Are Arab Women Really Treated With Equal Rights In The GCC?

11 Oct 2018
POSTED BY Y Magazine

Oman’s record on women’s rights is better than those of its GCC neighbours. But while female lives have improved, the prospects of marriage and motherhood still predominate, and the faces of most professionals and politicians are male.  Team Y examines how far women have come, and how much distance is yet left to go.



Oman is not the richest country in the GCC region and may not have the highest levels of economic growth.

But there is one area in which the Sultanate has evolved further than its neighbours, and that is in terms of gender equality.

Today, the term refers to how the roles of women and men in society are perceived.

But the Sultanate has been at the forefront of women empowerment for centuries now in the GCC – and many may be unaware of this.


Omani Women who rewrote the books of history


Oman has even been ruled by a woman: Sayyida Moza bint Ahmed bin Said al Busaidi.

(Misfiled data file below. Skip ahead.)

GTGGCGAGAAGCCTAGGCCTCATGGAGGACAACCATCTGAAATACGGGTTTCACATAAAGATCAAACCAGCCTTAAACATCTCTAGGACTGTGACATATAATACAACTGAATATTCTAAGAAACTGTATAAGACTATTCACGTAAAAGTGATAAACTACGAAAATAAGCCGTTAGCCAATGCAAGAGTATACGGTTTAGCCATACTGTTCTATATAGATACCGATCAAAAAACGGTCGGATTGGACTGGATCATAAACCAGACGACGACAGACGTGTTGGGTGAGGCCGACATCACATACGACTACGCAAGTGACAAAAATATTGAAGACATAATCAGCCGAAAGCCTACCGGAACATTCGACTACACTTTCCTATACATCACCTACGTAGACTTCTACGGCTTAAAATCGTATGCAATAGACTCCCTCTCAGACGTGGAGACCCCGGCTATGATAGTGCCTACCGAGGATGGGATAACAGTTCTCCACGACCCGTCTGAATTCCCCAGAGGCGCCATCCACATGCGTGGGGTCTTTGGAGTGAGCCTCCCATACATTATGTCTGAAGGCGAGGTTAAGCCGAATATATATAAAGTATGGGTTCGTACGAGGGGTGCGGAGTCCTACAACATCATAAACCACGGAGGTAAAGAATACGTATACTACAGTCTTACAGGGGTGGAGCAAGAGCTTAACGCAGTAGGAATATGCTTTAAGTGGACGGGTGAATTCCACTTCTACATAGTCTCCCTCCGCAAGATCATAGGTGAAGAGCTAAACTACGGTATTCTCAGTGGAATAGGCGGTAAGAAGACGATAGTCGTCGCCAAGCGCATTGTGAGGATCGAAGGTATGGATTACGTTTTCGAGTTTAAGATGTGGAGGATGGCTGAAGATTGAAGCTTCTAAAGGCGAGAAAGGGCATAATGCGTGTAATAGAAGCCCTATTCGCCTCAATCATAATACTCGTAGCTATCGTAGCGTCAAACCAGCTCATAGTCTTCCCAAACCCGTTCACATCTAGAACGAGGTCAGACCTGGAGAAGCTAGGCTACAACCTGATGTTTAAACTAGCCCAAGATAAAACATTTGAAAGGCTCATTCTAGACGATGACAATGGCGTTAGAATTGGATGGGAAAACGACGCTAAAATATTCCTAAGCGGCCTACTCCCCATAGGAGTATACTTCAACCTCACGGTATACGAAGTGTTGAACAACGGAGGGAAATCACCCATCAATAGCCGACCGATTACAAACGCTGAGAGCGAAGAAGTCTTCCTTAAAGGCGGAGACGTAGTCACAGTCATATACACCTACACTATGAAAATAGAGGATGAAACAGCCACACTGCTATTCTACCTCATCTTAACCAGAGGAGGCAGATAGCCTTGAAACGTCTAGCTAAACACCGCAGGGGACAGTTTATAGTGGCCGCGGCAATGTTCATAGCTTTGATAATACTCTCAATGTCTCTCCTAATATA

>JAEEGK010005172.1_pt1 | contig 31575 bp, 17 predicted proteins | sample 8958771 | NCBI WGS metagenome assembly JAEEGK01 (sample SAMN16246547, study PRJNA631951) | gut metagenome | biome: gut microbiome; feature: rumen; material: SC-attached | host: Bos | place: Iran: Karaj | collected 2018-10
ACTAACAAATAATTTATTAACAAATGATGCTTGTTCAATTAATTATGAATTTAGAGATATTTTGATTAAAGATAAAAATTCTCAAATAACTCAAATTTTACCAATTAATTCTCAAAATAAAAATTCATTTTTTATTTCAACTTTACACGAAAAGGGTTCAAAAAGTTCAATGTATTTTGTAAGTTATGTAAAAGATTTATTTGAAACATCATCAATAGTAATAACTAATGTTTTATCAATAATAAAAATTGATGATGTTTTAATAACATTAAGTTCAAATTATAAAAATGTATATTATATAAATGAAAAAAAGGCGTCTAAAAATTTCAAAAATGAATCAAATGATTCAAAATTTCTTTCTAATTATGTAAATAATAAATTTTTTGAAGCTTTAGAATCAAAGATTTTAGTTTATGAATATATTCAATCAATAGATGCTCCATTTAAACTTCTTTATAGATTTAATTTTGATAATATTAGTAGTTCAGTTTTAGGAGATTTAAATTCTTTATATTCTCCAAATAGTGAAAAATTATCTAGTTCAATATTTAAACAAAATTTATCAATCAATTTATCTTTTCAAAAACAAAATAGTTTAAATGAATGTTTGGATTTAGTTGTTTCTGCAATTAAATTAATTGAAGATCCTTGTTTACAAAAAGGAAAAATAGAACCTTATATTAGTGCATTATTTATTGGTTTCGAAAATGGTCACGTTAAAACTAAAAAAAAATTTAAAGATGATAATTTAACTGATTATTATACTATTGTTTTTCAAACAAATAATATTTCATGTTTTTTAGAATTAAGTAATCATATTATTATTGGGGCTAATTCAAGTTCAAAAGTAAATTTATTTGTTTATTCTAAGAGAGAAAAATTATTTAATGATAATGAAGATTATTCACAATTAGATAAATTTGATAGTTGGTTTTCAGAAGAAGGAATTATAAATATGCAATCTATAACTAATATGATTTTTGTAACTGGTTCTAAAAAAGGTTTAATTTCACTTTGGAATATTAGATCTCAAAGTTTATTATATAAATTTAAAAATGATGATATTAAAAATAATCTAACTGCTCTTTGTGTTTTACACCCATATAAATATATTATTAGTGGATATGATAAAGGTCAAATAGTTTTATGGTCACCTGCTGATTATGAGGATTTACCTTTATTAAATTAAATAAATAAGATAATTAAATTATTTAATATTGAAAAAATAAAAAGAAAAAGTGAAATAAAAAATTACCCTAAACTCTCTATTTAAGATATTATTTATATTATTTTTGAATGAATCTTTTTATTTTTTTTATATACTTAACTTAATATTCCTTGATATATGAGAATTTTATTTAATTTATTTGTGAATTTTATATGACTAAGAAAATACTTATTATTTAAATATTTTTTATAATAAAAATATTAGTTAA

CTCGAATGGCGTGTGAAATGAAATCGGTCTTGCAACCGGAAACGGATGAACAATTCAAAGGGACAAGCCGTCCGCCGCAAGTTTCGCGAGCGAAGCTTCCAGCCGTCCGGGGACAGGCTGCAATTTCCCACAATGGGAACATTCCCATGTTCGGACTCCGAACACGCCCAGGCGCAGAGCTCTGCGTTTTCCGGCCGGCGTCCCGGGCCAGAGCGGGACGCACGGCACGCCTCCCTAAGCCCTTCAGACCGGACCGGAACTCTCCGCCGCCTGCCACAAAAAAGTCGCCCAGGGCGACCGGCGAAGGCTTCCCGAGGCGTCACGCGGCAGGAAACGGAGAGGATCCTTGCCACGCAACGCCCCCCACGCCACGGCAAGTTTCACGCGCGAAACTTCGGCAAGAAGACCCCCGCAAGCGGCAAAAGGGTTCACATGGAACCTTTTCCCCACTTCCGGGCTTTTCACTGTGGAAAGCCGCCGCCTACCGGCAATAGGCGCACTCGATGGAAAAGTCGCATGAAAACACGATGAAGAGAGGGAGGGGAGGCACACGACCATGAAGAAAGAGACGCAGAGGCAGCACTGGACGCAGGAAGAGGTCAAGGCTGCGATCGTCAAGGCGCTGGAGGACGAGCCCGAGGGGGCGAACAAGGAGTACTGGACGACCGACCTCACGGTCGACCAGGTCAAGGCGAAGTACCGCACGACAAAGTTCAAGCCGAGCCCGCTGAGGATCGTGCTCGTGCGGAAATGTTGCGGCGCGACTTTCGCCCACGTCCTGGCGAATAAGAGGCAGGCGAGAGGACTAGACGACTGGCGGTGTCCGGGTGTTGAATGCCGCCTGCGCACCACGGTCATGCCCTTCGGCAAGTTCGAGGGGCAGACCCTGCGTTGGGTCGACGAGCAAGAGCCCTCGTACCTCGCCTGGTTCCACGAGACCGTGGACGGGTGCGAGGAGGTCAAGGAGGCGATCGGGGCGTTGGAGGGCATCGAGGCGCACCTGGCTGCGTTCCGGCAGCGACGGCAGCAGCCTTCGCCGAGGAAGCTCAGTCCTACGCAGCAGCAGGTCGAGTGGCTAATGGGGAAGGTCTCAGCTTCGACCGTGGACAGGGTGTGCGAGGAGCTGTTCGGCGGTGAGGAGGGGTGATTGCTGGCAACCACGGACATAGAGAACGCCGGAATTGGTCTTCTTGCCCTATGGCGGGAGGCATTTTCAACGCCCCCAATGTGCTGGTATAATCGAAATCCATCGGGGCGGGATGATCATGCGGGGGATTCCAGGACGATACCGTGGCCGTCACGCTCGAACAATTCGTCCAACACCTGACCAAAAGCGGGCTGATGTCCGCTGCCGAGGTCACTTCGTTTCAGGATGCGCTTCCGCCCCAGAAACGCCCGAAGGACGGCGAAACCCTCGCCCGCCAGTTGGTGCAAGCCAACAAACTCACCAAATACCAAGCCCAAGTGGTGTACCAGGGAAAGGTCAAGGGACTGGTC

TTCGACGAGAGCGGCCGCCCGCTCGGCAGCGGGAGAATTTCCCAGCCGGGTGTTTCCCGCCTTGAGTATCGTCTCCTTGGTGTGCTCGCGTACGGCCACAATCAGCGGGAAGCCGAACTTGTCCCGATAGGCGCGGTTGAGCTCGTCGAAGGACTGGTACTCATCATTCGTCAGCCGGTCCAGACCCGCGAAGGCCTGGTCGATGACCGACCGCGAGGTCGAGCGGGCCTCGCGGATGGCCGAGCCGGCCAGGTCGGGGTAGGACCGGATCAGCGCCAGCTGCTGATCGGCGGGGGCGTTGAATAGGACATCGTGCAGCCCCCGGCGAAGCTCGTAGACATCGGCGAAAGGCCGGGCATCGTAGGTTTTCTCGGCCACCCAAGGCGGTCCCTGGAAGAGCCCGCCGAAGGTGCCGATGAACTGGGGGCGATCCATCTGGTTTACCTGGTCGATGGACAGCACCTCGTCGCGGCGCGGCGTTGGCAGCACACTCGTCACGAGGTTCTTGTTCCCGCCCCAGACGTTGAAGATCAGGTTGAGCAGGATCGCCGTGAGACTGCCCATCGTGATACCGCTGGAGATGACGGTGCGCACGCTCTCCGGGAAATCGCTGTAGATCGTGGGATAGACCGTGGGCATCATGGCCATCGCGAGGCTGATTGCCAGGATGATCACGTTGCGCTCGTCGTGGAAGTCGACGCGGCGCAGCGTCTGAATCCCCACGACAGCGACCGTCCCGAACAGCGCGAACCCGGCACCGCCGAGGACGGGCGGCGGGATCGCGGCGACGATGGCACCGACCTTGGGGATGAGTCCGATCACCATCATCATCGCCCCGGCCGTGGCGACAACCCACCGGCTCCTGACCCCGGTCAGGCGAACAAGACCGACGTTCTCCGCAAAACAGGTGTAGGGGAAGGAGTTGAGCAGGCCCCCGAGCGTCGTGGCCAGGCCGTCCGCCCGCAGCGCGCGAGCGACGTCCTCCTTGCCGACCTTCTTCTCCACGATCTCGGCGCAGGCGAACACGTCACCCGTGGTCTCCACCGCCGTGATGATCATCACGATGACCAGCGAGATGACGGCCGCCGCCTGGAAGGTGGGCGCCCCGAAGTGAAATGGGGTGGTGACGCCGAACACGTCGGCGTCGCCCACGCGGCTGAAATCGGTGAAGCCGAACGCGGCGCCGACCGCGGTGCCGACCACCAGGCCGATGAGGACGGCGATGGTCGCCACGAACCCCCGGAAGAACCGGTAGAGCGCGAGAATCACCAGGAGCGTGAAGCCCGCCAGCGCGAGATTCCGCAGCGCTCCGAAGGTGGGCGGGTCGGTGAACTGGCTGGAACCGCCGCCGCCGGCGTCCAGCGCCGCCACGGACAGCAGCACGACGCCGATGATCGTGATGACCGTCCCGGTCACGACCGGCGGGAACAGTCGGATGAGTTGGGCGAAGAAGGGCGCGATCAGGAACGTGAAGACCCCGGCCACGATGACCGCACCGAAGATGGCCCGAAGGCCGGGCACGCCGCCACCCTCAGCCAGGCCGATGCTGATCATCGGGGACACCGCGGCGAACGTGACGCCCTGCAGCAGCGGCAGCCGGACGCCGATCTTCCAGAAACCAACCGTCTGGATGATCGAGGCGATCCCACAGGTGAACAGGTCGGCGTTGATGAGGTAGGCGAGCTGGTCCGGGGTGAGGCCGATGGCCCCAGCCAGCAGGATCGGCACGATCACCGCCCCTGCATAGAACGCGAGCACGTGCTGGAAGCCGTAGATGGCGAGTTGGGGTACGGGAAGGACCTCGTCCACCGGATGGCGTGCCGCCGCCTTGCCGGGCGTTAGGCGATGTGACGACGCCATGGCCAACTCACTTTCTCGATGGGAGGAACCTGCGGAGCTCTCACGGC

While she only assumed the throne temporarily, she was known to be the mastermind that shaped the political and economic structure of Oman from 1806 to 1856 – and more importantly, was also the protector of Muscat from foreign threats.

In short, it was her resilience that paved the way for the Muscat that we see today.

In the eyes of one teacher, though, Sayyida Moza was more than a ruler. She turned out to be her inspiration and role model.

Salma bint Salim al Kharusi fumbles for words to describe her love for Oman, His Majesty, and her idol – Sayyida Moza. She claims to be one of the few women who experienced Oman’s far-reaching attitude first-hand.

“Omani women are blessed. They’re blessed when compared with those girls from other countries – even those in the west face a strong wave of competition among other women themselves,” she says.